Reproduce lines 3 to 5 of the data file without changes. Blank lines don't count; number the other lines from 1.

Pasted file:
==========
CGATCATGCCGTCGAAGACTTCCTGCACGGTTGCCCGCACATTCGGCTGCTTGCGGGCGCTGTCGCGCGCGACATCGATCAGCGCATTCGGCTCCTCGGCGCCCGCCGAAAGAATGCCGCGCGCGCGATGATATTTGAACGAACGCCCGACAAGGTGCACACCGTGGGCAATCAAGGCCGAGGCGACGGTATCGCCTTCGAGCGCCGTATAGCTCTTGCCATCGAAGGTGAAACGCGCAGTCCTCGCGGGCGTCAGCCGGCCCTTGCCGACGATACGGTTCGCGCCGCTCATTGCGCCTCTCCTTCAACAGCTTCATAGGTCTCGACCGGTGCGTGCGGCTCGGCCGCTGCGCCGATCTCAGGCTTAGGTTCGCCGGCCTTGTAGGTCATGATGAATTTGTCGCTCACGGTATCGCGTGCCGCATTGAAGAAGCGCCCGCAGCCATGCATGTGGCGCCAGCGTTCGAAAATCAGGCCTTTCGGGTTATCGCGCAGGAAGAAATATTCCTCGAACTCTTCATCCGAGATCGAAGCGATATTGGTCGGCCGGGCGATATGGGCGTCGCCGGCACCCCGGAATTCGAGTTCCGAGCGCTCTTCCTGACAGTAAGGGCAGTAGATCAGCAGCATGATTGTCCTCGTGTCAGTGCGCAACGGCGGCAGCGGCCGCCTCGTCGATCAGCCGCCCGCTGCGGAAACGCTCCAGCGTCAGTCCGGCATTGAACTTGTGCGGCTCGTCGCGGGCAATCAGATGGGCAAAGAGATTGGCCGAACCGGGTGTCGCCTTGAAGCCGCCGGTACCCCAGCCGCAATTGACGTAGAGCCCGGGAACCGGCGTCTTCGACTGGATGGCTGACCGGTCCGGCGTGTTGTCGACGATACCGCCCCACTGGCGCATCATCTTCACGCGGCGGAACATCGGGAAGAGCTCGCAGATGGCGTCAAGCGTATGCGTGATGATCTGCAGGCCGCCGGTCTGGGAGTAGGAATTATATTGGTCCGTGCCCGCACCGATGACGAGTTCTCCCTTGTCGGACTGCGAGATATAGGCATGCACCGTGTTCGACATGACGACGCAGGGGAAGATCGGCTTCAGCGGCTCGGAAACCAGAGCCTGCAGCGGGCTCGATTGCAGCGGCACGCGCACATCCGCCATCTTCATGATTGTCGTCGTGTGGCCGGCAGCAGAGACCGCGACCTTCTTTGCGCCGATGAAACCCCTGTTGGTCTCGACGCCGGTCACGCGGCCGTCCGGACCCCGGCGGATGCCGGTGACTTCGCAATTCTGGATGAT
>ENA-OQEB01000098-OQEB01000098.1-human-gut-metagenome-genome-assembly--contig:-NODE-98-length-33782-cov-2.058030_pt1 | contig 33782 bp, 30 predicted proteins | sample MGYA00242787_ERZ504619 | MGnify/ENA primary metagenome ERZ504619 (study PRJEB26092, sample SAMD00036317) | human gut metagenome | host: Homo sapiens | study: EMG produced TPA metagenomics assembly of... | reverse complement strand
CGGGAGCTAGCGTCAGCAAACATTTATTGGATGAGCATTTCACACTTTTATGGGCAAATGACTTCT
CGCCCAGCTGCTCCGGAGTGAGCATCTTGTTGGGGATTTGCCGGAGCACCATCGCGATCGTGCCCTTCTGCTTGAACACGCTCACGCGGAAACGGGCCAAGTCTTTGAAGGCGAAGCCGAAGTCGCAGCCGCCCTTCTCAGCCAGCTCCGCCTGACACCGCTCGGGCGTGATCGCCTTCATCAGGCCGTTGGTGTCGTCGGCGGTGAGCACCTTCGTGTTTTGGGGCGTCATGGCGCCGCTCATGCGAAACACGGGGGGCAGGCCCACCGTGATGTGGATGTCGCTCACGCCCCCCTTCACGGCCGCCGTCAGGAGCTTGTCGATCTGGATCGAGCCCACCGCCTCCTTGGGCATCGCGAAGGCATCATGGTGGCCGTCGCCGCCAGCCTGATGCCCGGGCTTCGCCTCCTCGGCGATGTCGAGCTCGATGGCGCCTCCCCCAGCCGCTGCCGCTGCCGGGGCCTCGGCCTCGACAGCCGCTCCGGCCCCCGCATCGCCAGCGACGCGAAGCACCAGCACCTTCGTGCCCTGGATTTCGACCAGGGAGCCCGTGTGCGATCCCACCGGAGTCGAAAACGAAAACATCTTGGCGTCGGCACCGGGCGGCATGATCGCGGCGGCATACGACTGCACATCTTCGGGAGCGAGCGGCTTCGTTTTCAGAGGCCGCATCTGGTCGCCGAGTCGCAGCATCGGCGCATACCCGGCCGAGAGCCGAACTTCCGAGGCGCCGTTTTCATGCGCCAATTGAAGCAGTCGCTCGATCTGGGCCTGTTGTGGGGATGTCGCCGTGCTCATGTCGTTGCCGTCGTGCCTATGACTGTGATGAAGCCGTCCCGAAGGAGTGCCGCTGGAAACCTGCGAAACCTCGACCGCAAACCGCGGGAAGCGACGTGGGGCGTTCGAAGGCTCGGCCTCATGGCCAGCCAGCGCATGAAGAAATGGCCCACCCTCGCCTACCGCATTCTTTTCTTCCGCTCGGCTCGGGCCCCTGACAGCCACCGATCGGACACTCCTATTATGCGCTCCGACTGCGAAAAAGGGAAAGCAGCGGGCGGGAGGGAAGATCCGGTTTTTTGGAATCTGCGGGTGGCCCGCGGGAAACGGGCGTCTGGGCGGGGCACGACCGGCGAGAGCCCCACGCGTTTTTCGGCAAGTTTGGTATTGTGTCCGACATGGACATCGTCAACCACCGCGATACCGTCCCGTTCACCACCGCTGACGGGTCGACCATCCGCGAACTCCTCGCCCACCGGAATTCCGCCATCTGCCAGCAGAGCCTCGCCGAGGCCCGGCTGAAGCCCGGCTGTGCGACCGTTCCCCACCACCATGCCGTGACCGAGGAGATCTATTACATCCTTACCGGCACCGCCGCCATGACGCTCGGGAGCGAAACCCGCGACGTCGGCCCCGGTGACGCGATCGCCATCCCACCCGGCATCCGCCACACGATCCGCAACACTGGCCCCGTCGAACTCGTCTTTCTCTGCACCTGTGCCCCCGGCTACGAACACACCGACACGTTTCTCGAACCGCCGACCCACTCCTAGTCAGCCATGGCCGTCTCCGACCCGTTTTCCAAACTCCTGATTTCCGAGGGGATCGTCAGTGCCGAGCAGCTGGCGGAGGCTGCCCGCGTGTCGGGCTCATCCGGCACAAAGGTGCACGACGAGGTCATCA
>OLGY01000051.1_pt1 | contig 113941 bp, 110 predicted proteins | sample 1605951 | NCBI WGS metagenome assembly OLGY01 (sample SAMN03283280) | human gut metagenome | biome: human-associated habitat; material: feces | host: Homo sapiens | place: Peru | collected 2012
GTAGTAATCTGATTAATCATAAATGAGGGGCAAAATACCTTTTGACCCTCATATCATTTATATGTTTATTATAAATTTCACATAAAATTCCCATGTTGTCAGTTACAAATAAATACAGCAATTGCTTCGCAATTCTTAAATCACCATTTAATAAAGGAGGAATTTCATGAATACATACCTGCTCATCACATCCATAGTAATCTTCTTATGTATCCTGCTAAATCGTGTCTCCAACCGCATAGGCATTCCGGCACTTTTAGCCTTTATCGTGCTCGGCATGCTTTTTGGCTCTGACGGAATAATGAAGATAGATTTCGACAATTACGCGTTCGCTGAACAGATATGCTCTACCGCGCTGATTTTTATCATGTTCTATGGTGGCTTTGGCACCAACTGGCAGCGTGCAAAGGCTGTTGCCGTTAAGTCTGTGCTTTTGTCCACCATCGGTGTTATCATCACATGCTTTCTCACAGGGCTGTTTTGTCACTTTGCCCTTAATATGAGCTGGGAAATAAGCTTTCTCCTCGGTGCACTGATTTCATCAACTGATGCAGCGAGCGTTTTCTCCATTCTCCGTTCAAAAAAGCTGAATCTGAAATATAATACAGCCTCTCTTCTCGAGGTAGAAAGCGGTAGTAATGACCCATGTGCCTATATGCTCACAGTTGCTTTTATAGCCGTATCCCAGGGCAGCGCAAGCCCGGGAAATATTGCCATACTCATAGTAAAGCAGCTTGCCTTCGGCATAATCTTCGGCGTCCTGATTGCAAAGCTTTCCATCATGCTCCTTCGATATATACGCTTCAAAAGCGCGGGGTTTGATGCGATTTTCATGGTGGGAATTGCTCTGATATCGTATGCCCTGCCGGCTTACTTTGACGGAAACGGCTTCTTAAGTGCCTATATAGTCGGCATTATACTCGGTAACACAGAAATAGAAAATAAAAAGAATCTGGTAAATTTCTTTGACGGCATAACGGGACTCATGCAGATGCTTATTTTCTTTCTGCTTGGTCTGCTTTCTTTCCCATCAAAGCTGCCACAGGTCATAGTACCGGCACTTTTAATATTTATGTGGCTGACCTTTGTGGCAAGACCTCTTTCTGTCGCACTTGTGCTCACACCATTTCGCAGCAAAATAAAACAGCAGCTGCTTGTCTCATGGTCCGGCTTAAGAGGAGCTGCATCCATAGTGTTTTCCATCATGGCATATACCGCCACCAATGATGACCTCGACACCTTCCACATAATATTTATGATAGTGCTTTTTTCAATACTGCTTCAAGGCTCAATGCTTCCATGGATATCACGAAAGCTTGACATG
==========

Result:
CGGGAGCTAGCGTCAGCAAACATTTATTGGATGAGCATTTCACACTTTTATGGGCAAATGACTTCT
CGCCCAGCTGCTCCGGAGTGAGCATCTTGTTGGGGATTTGCCGGAGCACCATCGCGATCGTGCCCTTCTGCTTGAACACGCTCACGCGGAAACGGGCCAAGTCTTTGAAGGCGAAGCCGAAGTCGCAGCCGCCCTTCTCAGCCAGCTCCGCCTGACACCGCTCGGGCGTGATCGCCTTCATCAGGCCGTTGGTGTCGTCGGCGGTGAGCACCTTCGTGTTTTGGGGCGTCATGGCGCCGCTCATGCGAAACACGGGGGGCAGGCCCACCGTGATGTGGATGTCGCTCACGCCCCCCTTCACGGCCGCCGTCAGGAGCTTGTCGATCTGGATCGAGCCCACCGCCTCCTTGGGCATCGCGAAGGCATCATGGTGGCCGTCGCCGCCAGCCTGATGCCCGGGCTTCGCCTCCTCGGCGATGTCGAGCTCGATGGCGCCTCCCCCAGCCGCTGCCGCTGCCGGGGCCTCGGCCTCGACAGCCGCTCCGGCCCCCGCATCGCCAGCGACGCGAAGCACCAGCACCTTCGTGCCCTGGATTTCGACCAGGGAGCCCGTGTGCGATCCCACCGGAGTCGAAAACGAAAACATCTTGGCGTCGGCACCGGGCGGCATGATCGCGGCGGCATACGACTGCACATCTTCGGGAGCGAGCGGCTTCGTTTTCAGAGGCCGCATCTGGTCGCCGAGTCGCAGCATCGGCGCATACCCGGCCGAGAGCCGAACTTCCGAGGCGCCGTTTTCATGCGCCAATTGAAGCAGTCGCTCGATCTGGGCCTGTTGTGGGGATGTCGCCGTGCTCATGTCGTTGCCGTCGTGCCTATGACTGTGATGAAGCCGTCCCGAAGGAGTGCCGCTGGAAACCTGCGAAACCTCGACCGCAAACCGCGGGAAGCGACGTGGGGCGTTCGAAGGCTCGGCCTCATGGCCAGCCAGCGCATGAAGAAATGGCCCACCCTCGCCTACCGCATTCTTTTCTTCCGCTCGGCTCGGGCCCCTGACAGCCACCGATCGGACACTCCTATTATGCGCTCCGACTGCGAAAAAGGGAAAGCAGCGGGCGGGAGGGAAGATCCGGTTTTTTGGAATCTGCGGGTGGCCCGCGGGAAACGGGCGTCTGGGCGGGGCACGACCGGCGAGAGCCCCACGCGTTTTTCGGCAAGTTTGGTATTGTGTCCGACATGGACATCGTCAACCACCGCGATACCGTCCCGTTCACCACCGCTGACGGGTCGACCATCCGCGAACTCCTCGCCCACCGGAATTCCGCCATCTGCCAGCAGAGCCTCGCCGAGGCCCGGCTGAAGCCCGGCTGTGCGACCGTTCCCCACCACCATGCCGTGACCGAGGAGATCTATTACATCCTTACCGGCACCGCCGCCATGACGCTCGGGAGCGAAACCCGCGACGTCGGCCCCGGTGACGCGATCGCCATCCCACCCGGCATCCGCCACACGATCCGCAACACTGGCCCCGTCGAACTCGTCTTTCTCTGCACCTGTGCCCCCGGCTACGAACACACCGACACGTTTCTCGAACCGCCGACCCACTCCTAGTCAGCCATGGCCGTCTCCGACCCGTTTTCCAAACTCCTGATTTCCGAGGGGATCGTCAGTGCCGAGCAGCTGGCGGAGGCTGCCCGCGTGTCGGGCTCATCCGGCACAAAGGTGCACGACGAGGTCATCA
>OLGY01000051.1_pt1 | contig 113941 bp, 110 predicted proteins | sample 1605951 | NCBI WGS metagenome assembly OLGY01 (sample SAMN03283280) | human gut metagenome | biome: human-associated habitat; material: feces | host: Homo sapiens | place: Peru | collected 2012